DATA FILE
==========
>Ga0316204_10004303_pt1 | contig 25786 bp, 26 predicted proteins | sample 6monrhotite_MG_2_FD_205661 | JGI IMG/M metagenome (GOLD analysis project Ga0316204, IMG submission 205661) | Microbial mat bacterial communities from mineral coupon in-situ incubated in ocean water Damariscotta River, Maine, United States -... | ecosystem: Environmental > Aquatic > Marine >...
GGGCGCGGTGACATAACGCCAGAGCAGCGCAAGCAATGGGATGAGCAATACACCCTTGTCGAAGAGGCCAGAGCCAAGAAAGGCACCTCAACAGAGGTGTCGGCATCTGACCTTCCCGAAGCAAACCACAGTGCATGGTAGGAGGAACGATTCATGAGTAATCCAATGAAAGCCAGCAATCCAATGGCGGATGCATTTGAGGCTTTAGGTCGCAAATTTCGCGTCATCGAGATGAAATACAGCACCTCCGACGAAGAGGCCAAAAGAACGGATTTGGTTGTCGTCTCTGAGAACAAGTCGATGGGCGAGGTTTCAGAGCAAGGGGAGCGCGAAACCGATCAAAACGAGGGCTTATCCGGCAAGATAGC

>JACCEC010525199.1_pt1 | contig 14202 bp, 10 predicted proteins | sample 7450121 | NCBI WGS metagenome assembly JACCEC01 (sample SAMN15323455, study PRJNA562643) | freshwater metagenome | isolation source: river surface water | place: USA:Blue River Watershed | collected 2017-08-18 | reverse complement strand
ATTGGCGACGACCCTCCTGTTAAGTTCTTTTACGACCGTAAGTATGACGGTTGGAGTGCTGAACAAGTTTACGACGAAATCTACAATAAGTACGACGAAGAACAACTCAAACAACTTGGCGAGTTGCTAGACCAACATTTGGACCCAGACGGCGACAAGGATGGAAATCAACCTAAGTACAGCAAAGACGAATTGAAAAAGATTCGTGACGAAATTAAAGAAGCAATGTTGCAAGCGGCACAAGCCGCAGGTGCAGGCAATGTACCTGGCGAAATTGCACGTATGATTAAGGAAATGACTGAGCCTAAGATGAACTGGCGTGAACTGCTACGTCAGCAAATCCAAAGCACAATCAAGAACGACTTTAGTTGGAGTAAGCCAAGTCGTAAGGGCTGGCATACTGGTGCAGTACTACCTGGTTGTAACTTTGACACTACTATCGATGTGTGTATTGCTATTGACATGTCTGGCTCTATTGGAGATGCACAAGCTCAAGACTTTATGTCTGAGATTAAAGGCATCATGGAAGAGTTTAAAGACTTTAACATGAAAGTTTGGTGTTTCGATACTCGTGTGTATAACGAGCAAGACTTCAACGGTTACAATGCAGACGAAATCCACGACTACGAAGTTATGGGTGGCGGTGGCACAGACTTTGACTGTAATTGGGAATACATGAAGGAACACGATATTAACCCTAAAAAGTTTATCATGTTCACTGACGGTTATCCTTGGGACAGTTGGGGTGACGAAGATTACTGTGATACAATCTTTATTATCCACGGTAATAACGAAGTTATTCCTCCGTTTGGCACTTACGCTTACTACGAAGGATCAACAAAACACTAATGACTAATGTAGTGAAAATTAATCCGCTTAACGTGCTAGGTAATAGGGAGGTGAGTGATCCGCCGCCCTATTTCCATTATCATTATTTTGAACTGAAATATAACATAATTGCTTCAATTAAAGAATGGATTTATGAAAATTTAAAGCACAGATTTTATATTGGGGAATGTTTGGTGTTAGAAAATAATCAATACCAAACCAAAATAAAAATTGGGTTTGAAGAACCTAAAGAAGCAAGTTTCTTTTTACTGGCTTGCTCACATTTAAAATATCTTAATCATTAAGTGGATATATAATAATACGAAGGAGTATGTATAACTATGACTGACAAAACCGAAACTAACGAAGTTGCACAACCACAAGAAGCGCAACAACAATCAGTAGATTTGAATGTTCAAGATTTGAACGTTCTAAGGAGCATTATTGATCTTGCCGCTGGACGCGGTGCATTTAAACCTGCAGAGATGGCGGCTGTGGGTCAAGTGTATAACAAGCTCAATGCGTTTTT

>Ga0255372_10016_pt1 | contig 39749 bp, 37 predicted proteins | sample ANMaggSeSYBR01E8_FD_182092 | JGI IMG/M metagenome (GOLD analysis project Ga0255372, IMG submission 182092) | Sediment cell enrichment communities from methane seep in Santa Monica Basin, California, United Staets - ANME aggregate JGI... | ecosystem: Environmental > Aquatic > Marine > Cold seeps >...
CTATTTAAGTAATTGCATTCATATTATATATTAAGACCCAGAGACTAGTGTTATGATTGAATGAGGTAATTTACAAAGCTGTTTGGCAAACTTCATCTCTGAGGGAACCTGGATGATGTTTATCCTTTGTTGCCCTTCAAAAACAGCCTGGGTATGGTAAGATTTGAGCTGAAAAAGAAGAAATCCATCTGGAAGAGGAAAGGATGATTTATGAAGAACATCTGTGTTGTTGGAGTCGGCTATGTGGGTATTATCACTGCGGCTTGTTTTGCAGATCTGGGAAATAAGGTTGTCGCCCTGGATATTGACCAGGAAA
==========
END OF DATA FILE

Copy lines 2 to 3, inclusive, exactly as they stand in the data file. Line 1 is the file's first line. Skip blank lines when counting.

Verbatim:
GGGCGCGGTGACATAACGCCAGAGCAGCGCAAGCAATGGGATGAGCAATACACCCTTGTCGAAGAGGCCAGAGCCAAGAAAGGCACCTCAACAGAGGTGTCGGCATCTGACCTTCCCGAAGCAAACCACAGTGCATGGTAGGAGGAACGATTCATGAGTAATCCAATGAAAGCCAGCAATCCAATGGCGGATGCATTTGAGGCTTTAGGTCGCAAATTTCGCGTCATCGAGATGAAATACAGCACCTCCGACGAAGAGGCCAAAAGAACGGATTTGGTTGTCGTCTCTGAGAACAAGTCGATGGGCGAGGTTTCAGAGCAAGGGGAGCGCGAAACCGATCAAAACGAGGGCTTATCCGGCAAGATAGC

>JACCEC010525199.1_pt1 | contig 14202 bp, 10 predicted proteins | sample 7450121 | NCBI WGS metagenome assembly JACCEC01 (sample SAMN15323455, study PRJNA562643) | freshwater metagenome | isolation source: river surface water | place: USA:Blue River Watershed | collected 2017-08-18 | reverse complement strand